Joint Committee on House of Lords Reform First Report


PART 1: INTRODUCTION

The opportunity

1. Over the past century attempts at reform of the House of Lords have failed principally because of a lack of agreement on what was needed to replace the existing House. Each attempt generated wide debate both in and outside Government and parliamentary circles; opinion ranged from complete abolition of the second House to preservation of the status quo which, until 1999, included a dominant hereditary element. That position was changed by the House of Lords Act 1999 and the announcement by Government of its intention to remove the hereditary element entirely at the next stage of reform.[1]

2. There is now much greater agreement about the role, functions and powers of a reformed second chamber.[2] Whilst there remain differences about how the reformed House should be composed, the aim of maintaining the effectiveness and enhancing the legitimacy of the second chamber has become common ground. A re-balancing of parliamentary institutions, which reform implies, is something that can only evolve over time. Nevertheless we believe that there is now an historic opportunity to enact a reform which will enable the second chamber to continue to play an important and complementary role to the Commons, with its future at last secure.

3. By identifying this wide area of agreement in our report and describing the conditions in which we consider a reformed House can realistically operate, our aim is to help the Houses consider the range of options on composition which are set out in our terms of reference. Once both Houses have had the opportunity to debate and vote on the options which we set out here, we shall, as we said in our Special Report, need to consider such differences as may exist between the expressed views of the two Houses and the means by which, and extent to which, they might be brought closer to each other, if not actually reconciled.[3] We shall then develop a full set of proposals to take the reform forward. In this report we will also identify issues which we will need to consider in more detail at that later stage, when it will be essential to develop workable proposals that command the widest possible support within and outside Westminster.

Background

4. The Committee met for the first time on 9 July 2002, three working days after the House of Lords agreed, on 4 July, to a Resolution concurring with the Commons in the setting up of a Joint Committee.

5. At our first meeting, we elected the Rt Hon. Jack Cunningham MP as our Chairman and began to consider how to fulfil our remit. The deliberation was continued at a second meeting in the following week when we considered a Special Report, agreed to on 16 July.

6. In that Special Report of 16 July, we outlined our method of proceeding, which was to consider carefully what amounted to a library of material, including a Government White Paper and supporting documents, a Royal Commission Report, a Select Committee Report, the evidence appended to these papers and debates in both Houses. The evidence referred to us contains a very wide range of views from members of both Houses and includes opinions from outside experts as well as from the general public. We have therefore not felt it necessary to call for further evidence. Analysing it and applying our collective parliamentary experience to it has enabled us to fulfil our first task of setting in context, and presenting to both Houses, an inclusive range of options on the interrelated matters of role and composition.[4] The Committee was reappointed in the current session on 28 November 2002.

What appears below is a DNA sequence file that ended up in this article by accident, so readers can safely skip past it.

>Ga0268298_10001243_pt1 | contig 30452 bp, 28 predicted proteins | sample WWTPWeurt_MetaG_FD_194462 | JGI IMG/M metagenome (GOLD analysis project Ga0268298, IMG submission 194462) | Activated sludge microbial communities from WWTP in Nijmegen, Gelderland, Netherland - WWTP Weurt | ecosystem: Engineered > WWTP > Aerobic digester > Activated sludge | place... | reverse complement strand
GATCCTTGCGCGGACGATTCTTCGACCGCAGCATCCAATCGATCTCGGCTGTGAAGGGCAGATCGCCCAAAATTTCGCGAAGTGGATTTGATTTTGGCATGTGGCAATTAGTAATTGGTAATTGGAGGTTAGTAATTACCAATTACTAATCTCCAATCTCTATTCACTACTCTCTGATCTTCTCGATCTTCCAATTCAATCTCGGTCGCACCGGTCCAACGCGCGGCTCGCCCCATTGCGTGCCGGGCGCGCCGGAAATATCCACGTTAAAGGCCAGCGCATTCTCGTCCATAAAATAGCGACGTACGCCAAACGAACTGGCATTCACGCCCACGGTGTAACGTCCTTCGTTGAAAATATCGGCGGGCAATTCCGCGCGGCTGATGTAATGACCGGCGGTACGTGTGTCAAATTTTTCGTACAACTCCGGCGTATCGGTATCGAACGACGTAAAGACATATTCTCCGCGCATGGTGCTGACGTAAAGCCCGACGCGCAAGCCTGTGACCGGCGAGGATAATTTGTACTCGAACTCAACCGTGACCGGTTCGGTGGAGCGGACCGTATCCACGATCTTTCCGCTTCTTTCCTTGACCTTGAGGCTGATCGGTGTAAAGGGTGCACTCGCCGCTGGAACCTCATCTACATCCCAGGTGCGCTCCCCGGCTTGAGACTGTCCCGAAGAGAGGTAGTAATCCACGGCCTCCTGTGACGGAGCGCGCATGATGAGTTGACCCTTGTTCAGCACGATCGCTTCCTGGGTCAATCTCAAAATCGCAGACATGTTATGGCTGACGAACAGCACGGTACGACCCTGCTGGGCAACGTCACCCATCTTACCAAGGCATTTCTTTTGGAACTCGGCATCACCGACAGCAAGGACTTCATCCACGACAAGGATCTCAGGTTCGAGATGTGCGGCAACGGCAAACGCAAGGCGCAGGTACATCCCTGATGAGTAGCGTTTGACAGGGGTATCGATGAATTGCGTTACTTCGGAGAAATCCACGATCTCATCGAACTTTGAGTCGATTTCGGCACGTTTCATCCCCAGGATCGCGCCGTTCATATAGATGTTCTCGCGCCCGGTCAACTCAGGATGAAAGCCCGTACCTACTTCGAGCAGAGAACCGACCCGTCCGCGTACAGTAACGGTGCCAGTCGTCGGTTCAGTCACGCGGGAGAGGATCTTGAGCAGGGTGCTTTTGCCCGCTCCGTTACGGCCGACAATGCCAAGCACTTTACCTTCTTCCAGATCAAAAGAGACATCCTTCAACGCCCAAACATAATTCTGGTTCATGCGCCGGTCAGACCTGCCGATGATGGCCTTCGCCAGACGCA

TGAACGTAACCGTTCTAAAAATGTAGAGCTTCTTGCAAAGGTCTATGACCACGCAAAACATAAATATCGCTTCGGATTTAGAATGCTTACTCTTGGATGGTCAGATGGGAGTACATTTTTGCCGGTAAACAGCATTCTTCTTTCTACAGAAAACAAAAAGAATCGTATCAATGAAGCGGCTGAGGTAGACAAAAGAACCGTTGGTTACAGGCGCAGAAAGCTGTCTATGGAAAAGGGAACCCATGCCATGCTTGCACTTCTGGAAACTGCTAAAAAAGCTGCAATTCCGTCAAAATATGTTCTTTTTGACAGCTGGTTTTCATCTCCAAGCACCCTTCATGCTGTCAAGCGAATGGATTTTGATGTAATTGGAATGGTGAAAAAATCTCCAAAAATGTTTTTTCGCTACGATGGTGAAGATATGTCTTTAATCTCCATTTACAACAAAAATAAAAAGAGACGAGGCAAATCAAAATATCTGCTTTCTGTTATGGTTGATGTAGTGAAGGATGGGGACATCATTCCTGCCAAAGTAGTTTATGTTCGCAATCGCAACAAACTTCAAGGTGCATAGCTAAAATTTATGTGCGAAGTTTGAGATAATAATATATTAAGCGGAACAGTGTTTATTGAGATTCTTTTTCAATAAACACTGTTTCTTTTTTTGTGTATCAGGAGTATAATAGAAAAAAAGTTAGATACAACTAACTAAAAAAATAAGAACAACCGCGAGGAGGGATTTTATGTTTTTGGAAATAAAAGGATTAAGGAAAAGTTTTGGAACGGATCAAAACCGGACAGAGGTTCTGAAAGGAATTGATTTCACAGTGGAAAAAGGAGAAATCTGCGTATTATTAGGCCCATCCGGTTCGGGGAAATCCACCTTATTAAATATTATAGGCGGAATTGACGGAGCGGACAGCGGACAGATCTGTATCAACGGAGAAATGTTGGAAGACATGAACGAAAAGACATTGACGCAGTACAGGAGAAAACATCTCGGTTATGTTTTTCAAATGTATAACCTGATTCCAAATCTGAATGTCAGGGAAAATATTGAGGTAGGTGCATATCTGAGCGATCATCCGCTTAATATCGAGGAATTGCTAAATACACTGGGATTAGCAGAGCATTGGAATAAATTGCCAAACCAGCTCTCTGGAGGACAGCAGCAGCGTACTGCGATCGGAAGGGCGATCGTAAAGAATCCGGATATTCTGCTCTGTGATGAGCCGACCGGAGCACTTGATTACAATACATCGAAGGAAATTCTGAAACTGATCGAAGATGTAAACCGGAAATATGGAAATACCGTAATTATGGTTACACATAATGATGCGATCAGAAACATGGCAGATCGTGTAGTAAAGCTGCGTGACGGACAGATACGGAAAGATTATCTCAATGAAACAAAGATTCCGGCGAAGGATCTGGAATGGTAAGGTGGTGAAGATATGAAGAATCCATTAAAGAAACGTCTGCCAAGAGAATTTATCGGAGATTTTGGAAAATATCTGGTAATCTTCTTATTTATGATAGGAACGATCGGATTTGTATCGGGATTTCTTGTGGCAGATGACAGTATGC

7. We have carried out our examination in a series of deliberative meetings and have been assisted in our task by our two Clerks, Malcolm Jack, Clerk of the Journals in the House of Commons and David Beamish, Clerk of the Journals in the House of Lords, both with long experience of Parliament.

Structure of Report

8. We concluded at an early stage in our deliberations that we needed to consider the roles, functions and powers of a second chamber whilst we were considering the options on composition. Accordingly our conclusions and recommendations are set out as follows:

Part 2  -  roles, conventions, functions and powers of a second chamber

Part 3  -  the kind of members needed: the issues of legitimacy, representativeness, party balance, independence and expertise

Part 4  -  considerations affecting composition, including tenure and transitional arrangements

Part 5  -  the options on composition.

The historical background to our work is described in Appendix 1.


1   Government White Paper Modernising Parliament: Reforming the House of Lords (Cm 4183, January 1999). Back

2   The Commons Select Committee on Public Administration says "There is no proposal for any major change to the role and functions of the House of Lords. This is one of the fundamentals on which there is broad agreement, and it is one of the firm foundations on which reform must build." (The Second Chamber: Continuing the Reform, 5th Report, Session 2001-02, HC 494-I, paragraph 69). Back

3   Special Report (HL Paper 151/HC1109, Session 2001-02). Back

4   In this Report we draw in particular on the Royal Commission Report A House for the Future (Cm 4534, January 2000), the Government White Paper The House of Lords: Completing the Reform (Cm 5291, November 2001), and the Report of the House of Commons Public Administration Committee The Second Chamber: Continuing the Reform (5th Report, Session 2001-02, HC 494-I, February 2002). Back


 
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Prepared 11 December 2002